JB: It’s unbelievable. That song is all over the fucking place. The time signature changes are insane. I mean, there’s probably 20 in there, or more. And the melody hits on different… it’s hard to explain to a non-musician, like, non-theory musician, if you know what I mean, but… I changed it up so drastically, it’s almost like reading a book backwards, you know? It’s really all over the place. Anyway, your question is why did I pick it? I picked “Desafinado” because it’s my most favorite jazz standard, and I wanted to do something of jazz merit, and then… other than that, “Virtual Insanity,” that’s the gateway to what I’m doing now. “Virtual Insanity” is one of the main reasons why I changed a little bit the style of this whole project. We started with “Virtual Insanity” about two years ago, and it was just such a funky, good-feeling tune. And I remember watching the music video to it, and saying to whoever was with me, ‘Listen, we need to do a cover of this. This is so good.’ And we did the cover, and it worked so well with people, it was always like the peak of every show, that I said, ‘I need to start writing music that falls into this atmosphere and feeling.’ And that’s what we’re doing for the second album.
He said to me, “I want to… I wanna… I have this one song I really want to do it. Trust me, people are going to love it.’ And I said, ‘What is it?’ And he goes, ‘Drops of Jupiter.'”
KT: Your song “The American Dream” struck me as interesting, not only because of the current sociopolitical climate of the U.S., but because it reminded me of David Bowie’s “Young Americans”—particularly that song’s usage in the Lars von Trier film Dogville, which is this three-hour-long kind of melodrama about this woman who’s a refugee, who goes to this small town, and they protect her, but they protect her on the condition that she does things for them, like chores and whatnot. And as their sense of threat increases, the demands they make on the woman, played by Nicole Kidman, become increasingly more abusive, to the point where she’s physically and sexually abused, and raped, and it becomes like an examination and commentary on American society. It’s like this black box theatre, intentionally Brechtian. And at the end, there’s David Bowie’s “Young Americans” over these photographs of people in poverty in the United States, and it shows, obviously, that this American dream, as your song is called, is illusory. So what prompted you to write [“The American Dream”]?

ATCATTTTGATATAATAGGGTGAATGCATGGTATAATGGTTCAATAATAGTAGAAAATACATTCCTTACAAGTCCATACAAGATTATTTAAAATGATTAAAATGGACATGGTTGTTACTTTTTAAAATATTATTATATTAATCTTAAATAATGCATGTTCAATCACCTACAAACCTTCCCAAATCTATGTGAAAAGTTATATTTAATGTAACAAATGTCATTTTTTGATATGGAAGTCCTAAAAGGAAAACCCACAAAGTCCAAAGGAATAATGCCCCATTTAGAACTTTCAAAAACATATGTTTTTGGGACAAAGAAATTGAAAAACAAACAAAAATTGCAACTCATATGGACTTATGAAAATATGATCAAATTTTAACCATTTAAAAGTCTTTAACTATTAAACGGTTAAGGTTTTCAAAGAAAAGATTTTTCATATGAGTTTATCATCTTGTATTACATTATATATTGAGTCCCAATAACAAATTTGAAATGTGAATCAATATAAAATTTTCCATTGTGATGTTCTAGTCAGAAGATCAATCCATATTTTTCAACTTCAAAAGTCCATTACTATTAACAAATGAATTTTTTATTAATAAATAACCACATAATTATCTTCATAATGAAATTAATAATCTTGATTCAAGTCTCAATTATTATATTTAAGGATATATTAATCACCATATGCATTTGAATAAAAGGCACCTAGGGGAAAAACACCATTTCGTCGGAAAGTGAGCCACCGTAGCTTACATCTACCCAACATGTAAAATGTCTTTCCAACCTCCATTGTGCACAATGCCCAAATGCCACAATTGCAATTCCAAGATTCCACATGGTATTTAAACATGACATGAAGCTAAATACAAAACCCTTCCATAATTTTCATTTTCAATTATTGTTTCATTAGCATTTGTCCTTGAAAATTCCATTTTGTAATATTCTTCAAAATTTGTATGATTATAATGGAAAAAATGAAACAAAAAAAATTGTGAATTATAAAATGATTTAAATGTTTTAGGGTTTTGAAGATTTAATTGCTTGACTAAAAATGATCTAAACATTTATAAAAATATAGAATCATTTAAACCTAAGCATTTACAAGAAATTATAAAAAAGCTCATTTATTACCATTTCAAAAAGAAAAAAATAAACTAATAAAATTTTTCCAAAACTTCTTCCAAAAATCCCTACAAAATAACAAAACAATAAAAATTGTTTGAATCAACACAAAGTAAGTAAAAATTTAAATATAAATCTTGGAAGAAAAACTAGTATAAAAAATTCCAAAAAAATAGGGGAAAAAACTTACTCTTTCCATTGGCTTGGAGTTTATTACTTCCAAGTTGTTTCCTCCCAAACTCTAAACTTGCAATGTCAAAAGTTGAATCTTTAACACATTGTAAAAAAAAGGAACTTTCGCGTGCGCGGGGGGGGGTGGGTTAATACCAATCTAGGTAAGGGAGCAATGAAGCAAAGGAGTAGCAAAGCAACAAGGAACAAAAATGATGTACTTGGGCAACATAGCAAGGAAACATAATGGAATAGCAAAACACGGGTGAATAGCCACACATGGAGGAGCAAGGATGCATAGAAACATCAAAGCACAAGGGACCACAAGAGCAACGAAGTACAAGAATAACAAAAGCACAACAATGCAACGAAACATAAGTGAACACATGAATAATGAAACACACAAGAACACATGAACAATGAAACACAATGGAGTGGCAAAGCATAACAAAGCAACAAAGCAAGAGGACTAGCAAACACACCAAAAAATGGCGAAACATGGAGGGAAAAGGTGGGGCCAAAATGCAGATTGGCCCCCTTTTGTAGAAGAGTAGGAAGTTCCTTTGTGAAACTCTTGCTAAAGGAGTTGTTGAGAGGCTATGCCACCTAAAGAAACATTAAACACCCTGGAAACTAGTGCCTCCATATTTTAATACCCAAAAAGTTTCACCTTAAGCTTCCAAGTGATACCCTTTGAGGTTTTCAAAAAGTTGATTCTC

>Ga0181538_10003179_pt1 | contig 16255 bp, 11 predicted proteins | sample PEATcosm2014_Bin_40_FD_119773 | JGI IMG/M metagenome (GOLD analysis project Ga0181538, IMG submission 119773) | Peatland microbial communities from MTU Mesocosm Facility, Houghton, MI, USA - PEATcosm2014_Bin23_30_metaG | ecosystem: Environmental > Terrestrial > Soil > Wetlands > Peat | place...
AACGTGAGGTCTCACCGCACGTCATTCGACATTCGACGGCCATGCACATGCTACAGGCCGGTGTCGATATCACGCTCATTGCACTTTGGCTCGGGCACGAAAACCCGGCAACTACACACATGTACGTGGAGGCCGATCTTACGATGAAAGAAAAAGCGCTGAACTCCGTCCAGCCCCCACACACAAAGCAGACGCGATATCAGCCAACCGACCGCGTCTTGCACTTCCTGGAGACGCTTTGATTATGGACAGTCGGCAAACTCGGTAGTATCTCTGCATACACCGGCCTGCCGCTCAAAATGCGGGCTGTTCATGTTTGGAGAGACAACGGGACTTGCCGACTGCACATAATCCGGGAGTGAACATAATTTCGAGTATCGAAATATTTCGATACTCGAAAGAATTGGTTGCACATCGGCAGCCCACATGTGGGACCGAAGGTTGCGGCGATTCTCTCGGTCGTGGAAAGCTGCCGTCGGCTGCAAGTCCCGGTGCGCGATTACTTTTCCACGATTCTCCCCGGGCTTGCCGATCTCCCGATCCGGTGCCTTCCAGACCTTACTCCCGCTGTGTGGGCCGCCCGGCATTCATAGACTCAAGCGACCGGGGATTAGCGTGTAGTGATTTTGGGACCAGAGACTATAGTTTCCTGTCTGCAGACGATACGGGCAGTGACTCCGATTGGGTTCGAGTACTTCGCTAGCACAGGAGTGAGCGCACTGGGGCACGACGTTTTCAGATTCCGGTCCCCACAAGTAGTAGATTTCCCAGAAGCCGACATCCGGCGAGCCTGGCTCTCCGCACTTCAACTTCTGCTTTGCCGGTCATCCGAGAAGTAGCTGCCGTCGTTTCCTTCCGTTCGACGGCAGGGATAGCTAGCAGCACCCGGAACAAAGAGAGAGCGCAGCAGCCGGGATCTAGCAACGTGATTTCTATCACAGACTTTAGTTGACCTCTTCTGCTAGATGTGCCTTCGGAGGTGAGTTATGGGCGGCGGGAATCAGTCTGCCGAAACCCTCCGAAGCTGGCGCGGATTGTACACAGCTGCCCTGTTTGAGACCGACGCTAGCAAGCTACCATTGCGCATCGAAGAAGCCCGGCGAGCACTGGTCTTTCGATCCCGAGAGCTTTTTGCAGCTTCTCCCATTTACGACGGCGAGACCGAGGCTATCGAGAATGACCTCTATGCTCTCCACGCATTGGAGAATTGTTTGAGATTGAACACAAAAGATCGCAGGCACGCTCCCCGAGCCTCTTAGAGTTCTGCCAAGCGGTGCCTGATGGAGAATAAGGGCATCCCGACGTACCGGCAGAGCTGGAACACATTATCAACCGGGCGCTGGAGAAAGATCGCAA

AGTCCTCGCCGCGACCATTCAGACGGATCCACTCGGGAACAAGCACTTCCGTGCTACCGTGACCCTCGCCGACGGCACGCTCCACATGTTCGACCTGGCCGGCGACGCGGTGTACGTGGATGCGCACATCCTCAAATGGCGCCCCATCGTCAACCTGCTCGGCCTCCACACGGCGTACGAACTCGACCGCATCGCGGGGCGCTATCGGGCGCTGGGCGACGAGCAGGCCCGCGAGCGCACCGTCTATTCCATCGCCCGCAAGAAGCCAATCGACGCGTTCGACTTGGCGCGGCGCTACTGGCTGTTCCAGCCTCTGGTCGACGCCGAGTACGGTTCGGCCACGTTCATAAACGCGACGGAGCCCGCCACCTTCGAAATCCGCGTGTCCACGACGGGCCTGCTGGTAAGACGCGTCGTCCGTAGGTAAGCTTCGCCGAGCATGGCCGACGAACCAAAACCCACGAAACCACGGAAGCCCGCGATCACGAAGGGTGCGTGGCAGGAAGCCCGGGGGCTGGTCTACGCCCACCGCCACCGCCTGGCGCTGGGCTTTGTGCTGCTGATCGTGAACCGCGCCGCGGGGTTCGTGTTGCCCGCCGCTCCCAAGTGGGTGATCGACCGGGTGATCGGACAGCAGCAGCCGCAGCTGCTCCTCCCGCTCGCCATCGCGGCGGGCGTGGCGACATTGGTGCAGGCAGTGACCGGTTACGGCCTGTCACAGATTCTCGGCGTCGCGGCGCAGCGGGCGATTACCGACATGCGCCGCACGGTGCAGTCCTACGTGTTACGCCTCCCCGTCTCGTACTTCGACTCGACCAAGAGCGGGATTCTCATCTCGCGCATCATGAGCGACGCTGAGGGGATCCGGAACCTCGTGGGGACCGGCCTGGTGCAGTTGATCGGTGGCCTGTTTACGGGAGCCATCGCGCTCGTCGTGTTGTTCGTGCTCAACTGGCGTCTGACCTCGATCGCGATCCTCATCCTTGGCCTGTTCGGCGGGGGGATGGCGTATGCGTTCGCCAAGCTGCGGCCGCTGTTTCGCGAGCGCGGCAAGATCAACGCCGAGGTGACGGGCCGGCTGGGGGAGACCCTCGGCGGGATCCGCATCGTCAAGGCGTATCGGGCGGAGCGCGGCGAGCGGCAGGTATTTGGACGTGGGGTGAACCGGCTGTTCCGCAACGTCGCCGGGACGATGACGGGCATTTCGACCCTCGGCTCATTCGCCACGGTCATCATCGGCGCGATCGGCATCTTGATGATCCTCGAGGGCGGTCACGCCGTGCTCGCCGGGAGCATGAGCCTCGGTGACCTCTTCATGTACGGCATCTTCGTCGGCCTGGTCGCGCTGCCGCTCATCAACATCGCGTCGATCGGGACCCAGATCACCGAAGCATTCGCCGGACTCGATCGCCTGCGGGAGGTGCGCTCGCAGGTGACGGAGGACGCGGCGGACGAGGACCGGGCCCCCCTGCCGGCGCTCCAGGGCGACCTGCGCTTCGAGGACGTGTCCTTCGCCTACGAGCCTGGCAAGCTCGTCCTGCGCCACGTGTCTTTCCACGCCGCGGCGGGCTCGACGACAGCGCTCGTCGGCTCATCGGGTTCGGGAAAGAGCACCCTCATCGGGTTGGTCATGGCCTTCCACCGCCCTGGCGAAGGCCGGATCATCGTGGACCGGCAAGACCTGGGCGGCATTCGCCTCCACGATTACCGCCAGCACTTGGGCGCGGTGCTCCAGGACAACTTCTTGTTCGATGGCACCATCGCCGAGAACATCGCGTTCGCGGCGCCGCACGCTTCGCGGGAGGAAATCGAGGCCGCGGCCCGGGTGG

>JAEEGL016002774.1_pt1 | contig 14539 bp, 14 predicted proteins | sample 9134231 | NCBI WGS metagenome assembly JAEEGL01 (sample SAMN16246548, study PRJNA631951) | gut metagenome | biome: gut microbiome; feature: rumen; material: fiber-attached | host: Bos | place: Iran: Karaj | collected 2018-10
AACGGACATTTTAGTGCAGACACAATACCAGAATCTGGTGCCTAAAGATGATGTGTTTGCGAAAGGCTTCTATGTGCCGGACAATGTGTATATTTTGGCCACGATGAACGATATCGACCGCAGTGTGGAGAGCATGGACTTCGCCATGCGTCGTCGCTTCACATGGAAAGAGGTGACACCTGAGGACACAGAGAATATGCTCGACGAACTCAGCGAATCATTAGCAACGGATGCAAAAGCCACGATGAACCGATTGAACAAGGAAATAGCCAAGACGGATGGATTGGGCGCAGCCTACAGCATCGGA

JB: Well, it’s pretty easy. What prompted me to write the song is that, to me, it never felt like an American dream. If I look at my situation that I’m in, and the situation that I am and was in is one that is very fortunate—my grandmother has been able to support me with most or all of the things I’ve done. The only reason I don’t have college debt, is because someone in my family happened to have enough funds to pay for all of my studying. And I see everyone around me struggling so hard, and I see what the government wants—how much money they ask for, how much proof of income, and all these other things. So I sat in my bed, in my 2,500 dollar studio apartment on 84th street, a couple years ago, after I had a really expensive meal at a nice restaurant, and I’m lying there and I think to myself, ‘Where do I get the right to assume that this is me making this all happen? Isn’t that what the American dream is? Isn’t the American dream you making it on your own? And if you really want something, you can make it? And it’s all, you know… If you really want this dream to come true, you can make it happen?’ That is utter, utter bullshit. The only reason I’m able to make these things happen is because I have money. And if there’s people who don’t have money, and even people who are not immigrants like me, but people who actually live in that country and who are citizens and they don’t have money and they come from low income families, none of this is possible. Which is why, at the end of that song, I say, “Let’s save this dream for families who cannot leave but not me.” So, that’s what prompted it. Realizing that the American Dream has nothing to do with equal chances for people. It’s about financial power, and nothing but that.
KT: ‘American Dream’ is, I think, the only overtly political song in your set list? Do you have any plans to go further down that road in terms of using your art as a form of politics or resistance, especially with regard to the coming regime?
JB: Yeah… Ugh, I don’t know, Kyle. I really don’t know what’s going to happen with us and this country. All I know is that art in these kinds of moments has always been a great channel for people to express things. I also know from the history of my home country that art has been suppressed and forbidden in administrations and governments like this. Pussy Riot is a wonderful example. I don’t want to say that I would love to go to jail, but I am definitely inclined to be one ending up in jail ‘cause I do speak up and I do say things. My art so far has not been very political because, as an immigrant in America, I feel hesitant about being highly political because it is very easy for citizens of America to say, ‘Well, why are you here then? Go home. If you don’t like it here, go home and don’t make music here.’ Me being in America also… I have a certain humbleness because I am very thankful that I’m able to be here… it’s not my country, I was invited in. Not invited, but I was let in because I did pay a lot of money for it, but I still feel a certain humbleness where I’m trying to… If this was Germany, I’d be very different, I think.